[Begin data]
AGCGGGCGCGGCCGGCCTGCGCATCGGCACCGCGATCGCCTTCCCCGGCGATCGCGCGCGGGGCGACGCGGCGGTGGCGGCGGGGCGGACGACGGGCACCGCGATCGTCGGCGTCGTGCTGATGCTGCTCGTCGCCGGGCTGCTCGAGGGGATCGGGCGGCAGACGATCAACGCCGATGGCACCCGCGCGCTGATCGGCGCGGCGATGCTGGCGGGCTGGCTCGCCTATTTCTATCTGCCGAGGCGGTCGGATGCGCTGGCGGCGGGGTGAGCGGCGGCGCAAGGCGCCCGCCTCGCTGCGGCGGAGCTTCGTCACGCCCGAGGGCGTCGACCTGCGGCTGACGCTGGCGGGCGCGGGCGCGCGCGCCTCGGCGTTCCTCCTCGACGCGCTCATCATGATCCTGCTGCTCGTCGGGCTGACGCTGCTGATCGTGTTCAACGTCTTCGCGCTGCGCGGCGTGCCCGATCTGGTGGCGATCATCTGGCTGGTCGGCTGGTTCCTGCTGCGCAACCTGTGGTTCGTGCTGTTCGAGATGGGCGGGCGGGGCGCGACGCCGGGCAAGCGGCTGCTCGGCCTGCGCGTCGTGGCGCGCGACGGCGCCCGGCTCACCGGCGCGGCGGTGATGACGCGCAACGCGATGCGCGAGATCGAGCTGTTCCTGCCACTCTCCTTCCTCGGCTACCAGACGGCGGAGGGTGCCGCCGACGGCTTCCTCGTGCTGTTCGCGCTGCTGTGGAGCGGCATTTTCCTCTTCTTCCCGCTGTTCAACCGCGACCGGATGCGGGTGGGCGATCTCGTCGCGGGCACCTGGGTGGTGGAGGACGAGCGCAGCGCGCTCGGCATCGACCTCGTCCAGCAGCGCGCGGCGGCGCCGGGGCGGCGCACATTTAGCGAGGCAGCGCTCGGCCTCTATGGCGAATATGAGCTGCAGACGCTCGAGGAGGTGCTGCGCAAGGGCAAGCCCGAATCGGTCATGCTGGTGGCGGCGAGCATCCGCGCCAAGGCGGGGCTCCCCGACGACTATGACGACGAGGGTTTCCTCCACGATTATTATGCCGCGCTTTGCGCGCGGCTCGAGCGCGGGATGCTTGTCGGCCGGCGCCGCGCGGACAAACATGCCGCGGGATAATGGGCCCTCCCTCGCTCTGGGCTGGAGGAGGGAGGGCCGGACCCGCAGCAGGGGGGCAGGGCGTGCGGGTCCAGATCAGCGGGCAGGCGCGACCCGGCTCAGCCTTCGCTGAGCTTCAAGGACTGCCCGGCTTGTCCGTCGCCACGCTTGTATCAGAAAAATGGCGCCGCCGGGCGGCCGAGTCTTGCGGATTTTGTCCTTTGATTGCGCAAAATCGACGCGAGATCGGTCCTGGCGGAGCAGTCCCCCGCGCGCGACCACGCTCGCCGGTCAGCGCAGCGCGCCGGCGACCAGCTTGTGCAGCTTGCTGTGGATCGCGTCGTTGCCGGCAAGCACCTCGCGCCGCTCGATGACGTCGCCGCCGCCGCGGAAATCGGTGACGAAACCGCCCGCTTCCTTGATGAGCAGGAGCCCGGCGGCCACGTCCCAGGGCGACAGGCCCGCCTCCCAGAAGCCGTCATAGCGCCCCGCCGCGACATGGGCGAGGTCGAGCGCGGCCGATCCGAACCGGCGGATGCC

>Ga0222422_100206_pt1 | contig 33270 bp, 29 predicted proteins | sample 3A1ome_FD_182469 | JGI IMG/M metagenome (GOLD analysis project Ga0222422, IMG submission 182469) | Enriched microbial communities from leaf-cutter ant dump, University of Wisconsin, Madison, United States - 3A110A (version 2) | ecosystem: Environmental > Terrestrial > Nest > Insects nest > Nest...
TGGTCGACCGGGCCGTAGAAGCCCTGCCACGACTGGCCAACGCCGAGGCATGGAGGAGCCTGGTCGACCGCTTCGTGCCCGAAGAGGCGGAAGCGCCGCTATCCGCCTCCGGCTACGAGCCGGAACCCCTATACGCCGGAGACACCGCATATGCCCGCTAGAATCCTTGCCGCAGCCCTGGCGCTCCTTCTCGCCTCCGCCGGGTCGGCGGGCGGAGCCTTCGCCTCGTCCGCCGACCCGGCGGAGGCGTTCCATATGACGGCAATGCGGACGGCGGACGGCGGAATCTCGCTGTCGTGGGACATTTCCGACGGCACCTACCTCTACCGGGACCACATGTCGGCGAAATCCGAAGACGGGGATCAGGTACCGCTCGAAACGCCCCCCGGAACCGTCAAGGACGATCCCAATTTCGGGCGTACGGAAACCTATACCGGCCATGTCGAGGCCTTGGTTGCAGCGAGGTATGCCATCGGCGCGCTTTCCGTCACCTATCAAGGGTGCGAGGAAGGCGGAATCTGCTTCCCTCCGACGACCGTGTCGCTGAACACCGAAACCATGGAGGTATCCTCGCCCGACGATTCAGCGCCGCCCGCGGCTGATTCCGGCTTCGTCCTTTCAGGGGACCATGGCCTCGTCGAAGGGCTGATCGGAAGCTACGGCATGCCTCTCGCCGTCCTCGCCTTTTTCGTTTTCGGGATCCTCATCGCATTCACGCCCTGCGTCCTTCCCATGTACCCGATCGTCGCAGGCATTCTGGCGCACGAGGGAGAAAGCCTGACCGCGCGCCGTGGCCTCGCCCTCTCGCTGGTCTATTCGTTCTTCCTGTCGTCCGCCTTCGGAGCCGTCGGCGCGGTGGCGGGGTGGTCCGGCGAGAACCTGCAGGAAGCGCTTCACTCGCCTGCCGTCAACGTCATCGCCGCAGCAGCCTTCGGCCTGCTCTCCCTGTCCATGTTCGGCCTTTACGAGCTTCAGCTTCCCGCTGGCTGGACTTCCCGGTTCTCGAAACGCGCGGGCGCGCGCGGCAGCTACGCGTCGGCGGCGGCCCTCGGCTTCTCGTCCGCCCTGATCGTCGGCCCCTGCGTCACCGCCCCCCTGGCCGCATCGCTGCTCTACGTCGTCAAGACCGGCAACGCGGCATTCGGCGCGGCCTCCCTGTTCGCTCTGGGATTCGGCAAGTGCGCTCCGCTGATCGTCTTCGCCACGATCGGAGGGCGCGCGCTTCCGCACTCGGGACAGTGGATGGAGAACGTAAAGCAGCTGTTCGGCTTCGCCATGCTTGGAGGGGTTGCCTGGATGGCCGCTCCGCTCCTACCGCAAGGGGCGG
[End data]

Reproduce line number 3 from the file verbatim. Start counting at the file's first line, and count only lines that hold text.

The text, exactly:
TGGTCGACCGGGCCGTAGAAGCCCTGCCACGACTGGCCAACGCCGAGGCATGGAGGAGCCTGGTCGACCGCTTCGTGCCCGAAGAGGCGGAAGCGCCGCTATCCGCCTCCGGCTACGAGCCGGAACCCCTATACGCCGGAGACACCGCATATGCCCGCTAGAATCCTTGCCGCAGCCCTGGCGCTCCTTCTCGCCTCCGCCGGGTCGGCGGGCGGAGCCTTCGCCTCGTCCGCCGACCCGGCGGAGGCGTTCCATATGACGGCAATGCGGACGGCGGACGGCGGAATCTCGCTGTCGTGGGACATTTCCGACGGCACCTACCTCTACCGGGACCACATGTCGGCGAAATCCGAAGACGGGGATCAGGTACCGCTCGAAACGCCCCCCGGAACCGTCAAGGACGATCCCAATTTCGGGCGTACGGAAACCTATACCGGCCATGTCGAGGCCTTGGTTGCAGCGAGGTATGCCATCGGCGCGCTTTCCGTCACCTATCAAGGGTGCGAGGAAGGCGGAATCTGCTTCCCTCCGACGACCGTGTCGCTGAACACCGAAACCATGGAGGTATCCTCGCCCGACGATTCAGCGCCGCCCGCGGCTGATTCCGGCTTCGTCCTTTCAGGGGACCATGGCCTCGTCGAAGGGCTGATCGGAAGCTACGGCATGCCTCTCGCCGTCCTCGCCTTTTTCGTTTTCGGGATCCTCATCGCATTCACGCCCTGCGTCCTTCCCATGTACCCGATCGTCGCAGGCATTCTGGCGCACGAGGGAGAAAGCCTGACCGCGCGCCGTGGCCTCGCCCTCTCGCTGGTCTATTCGTTCTTCCTGTCGTCCGCCTTCGGAGCCGTCGGCGCGGTGGCGGGGTGGTCCGGCGAGAACCTGCAGGAAGCGCTTCACTCGCCTGCCGTCAACGTCATCGCCGCAGCAGCCTTCGGCCTGCTCTCCCTGTCCATGTTCGGCCTTTACGAGCTTCAGCTTCCCGCTGGCTGGACTTCCCGGTTCTCGAAACGCGCGGGCGCGCGCGGCAGCTACGCGTCGGCGGCGGCCCTCGGCTTCTCGTCCGCCCTGATCGTCGGCCCCTGCGTCACCGCCCCCCTGGCCGCATCGCTGCTCTACGTCGTCAAGACCGGCAACGCGGCATTCGGCGCGGCCTCCCTGTTCGCTCTGGGATTCGGCAAGTGCGCTCCGCTGATCGTCTTCGCCACGATCGGAGGGCGCGCGCTTCCGCACTCGGGACAGTGGATGGAGAACGTAAAGCAGCTGTTCGGCTTCGCCATGCTTGGAGGGGTTGCCTGGATGGCCGCTCCGCTCCTACCGCAAGGGGCGG